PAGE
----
Criticism of translations

Domenico Ghirlandaio : Saint Jerome in his Study (1480 — Church of Ognissanti, Florence)

It is fascinating to see how translations of the Bible are recieved. Books are written about translations of the Bible into English extolling their virtues or exposing their weaknesses. Some give new translations kudos and other castigation. This kind of reception for new translations is not at all new. In fact, the history of what was said about new translations reveals a pattern.

In 382 AD, Euseius Hieronymus, later known as Saint Jerome, was asked to produce a new translation of the Bible in Latin to replace the Old Latin Version which some considered divinely inspired – once for all delivered for all believers. Jerome was highly qualified for the task. But, when his translation appeared it was not widely accepted. It took some time, but his translation was finally recognized for what it was – a work of great accuracy, beauty and skill.

But that was only after Jerome’s death. Then people started saying about his translation exactly the opposite of what its critics said when it first appeared. In fact, they said that Jerome’s translation had all the qualities — accuracy, eloquence, clarity — an earlier generation said only belonged to the Old Latin Version.

In the late 1800s, the Swiss theologian Louis Segond did a translation into French from the original languages because the existing French translations were all over 100 years old. When it first appeared in 1880, it encountered a firestorm of criticism from French protestants, especially from more conservative churches. Nevertheless, it eventually it became the standard translation, occupying a place similar to the King James in English. Revisions in 1978 and 2007 are still the most popular Bibles among French protestants, while the revision done in 1910 is still widely used in French-speaking Africa. When newer translations in French started to appear in the late 20th century, many protestants defended Segond’s translation, saying that it was more accurate whereas their grandfathers and great-grandfathers, often members or leaders of the same churches, had criticized its accuracy.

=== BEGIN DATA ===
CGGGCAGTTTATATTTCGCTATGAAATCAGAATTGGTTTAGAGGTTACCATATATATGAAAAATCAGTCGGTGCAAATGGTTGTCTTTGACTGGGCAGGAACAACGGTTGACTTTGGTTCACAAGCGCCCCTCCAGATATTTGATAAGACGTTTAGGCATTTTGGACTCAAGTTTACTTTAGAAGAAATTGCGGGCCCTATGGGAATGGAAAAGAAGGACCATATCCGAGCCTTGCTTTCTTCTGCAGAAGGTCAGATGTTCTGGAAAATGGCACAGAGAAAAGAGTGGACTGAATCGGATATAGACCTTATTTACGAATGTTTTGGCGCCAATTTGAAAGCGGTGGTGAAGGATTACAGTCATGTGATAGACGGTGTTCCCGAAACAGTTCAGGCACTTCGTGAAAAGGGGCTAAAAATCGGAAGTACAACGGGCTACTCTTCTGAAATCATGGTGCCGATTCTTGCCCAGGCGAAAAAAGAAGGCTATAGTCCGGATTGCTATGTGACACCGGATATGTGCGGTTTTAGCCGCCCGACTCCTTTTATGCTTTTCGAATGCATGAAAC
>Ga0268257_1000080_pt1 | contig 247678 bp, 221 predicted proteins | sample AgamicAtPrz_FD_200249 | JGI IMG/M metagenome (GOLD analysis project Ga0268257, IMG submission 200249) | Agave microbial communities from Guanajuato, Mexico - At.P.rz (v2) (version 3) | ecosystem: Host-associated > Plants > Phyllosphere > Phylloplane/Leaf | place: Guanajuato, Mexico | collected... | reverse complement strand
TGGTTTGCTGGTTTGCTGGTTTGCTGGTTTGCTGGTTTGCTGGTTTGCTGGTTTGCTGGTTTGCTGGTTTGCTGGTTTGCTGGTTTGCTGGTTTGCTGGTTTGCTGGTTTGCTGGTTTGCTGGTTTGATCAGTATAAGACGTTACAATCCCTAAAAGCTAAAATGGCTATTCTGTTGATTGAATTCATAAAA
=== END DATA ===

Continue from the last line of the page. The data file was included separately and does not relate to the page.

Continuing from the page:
When the King James Version first appeared in 1611 many Puritans continued to use the Geneva Bible, even printing it after that was outlawed. As late as 1800, almost 200 years after the King James was first published, some Puritan families were still using the Geneva Bible. In fact, it was the Geneva Bible that the pilgrims brought to the New World, not the King James. After the first publishing of the King James Version a renowned Hebrew scholar named Hugh Broughton became its strongest critic. Upon receiving a courtesy copy of the first printing, we wrote a blistering critique. But the opposition died away and the King James Version became synonymous with the Bible for English speakers.

So, it is entirely predictable that when a new translation appears, there will be claims that a well-established older translation is better because it is more accurate, more beautiful and/or more holy.

The same thing is happening today in Ghana. The first translations of the Bible appeared into the Ga, Ewe (pronounced eh-vay), and Twi languages in the late 1800s and early 1900s. The Bible Society did revisions in the late 20th century, but some people still come to their sales points asking for the original versions because they believe that they are more accurate, beautiful or holy.

The same will happen, alas, to the translations in which we have been involved when they are revised.

If you liked this, you might also like Why New Translations.

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